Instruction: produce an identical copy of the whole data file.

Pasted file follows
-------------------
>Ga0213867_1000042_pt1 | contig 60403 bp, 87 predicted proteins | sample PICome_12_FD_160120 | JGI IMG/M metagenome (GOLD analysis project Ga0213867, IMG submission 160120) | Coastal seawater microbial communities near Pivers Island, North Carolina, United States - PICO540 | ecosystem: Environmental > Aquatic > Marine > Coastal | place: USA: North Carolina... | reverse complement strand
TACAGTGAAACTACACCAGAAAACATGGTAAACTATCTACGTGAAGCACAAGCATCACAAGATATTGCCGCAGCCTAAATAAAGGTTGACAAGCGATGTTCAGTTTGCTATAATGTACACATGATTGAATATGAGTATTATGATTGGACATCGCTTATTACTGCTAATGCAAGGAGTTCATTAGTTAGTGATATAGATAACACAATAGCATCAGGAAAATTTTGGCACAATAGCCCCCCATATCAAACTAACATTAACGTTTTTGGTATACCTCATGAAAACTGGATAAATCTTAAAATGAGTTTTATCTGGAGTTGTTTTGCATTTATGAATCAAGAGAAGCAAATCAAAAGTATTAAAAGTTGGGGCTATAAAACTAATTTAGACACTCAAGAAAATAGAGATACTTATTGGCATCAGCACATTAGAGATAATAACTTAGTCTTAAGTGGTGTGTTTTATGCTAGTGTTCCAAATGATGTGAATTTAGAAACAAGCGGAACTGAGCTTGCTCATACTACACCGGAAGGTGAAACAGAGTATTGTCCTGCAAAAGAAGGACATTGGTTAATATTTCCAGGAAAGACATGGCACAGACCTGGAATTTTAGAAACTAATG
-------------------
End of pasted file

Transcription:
>Ga0213867_1000042_pt1 | contig 60403 bp, 87 predicted proteins | sample PICome_12_FD_160120 | JGI IMG/M metagenome (GOLD analysis project Ga0213867, IMG submission 160120) | Coastal seawater microbial communities near Pivers Island, North Carolina, United States - PICO540 | ecosystem: Environmental > Aquatic > Marine > Coastal | place: USA: North Carolina... | reverse complement strand
TACAGTGAAACTACACCAGAAAACATGGTAAACTATCTACGTGAAGCACAAGCATCACAAGATATTGCCGCAGCCTAAATAAAGGTTGACAAGCGATGTTCAGTTTGCTATAATGTACACATGATTGAATATGAGTATTATGATTGGACATCGCTTATTACTGCTAATGCAAGGAGTTCATTAGTTAGTGATATAGATAACACAATAGCATCAGGAAAATTTTGGCACAATAGCCCCCCATATCAAACTAACATTAACGTTTTTGGTATACCTCATGAAAACTGGATAAATCTTAAAATGAGTTTTATCTGGAGTTGTTTTGCATTTATGAATCAAGAGAAGCAAATCAAAAGTATTAAAAGTTGGGGCTATAAAACTAATTTAGACACTCAAGAAAATAGAGATACTTATTGGCATCAGCACATTAGAGATAATAACTTAGTCTTAAGTGGTGTGTTTTATGCTAGTGTTCCAAATGATGTGAATTTAGAAACAAGCGGAACTGAGCTTGCTCATACTACACCGGAAGGTGAAACAGAGTATTGTCCTGCAAAAGAAGGACATTGGTTAATATTTCCAGGAAAGACATGGCACAGACCTGGAATTTTAGAAACTAATG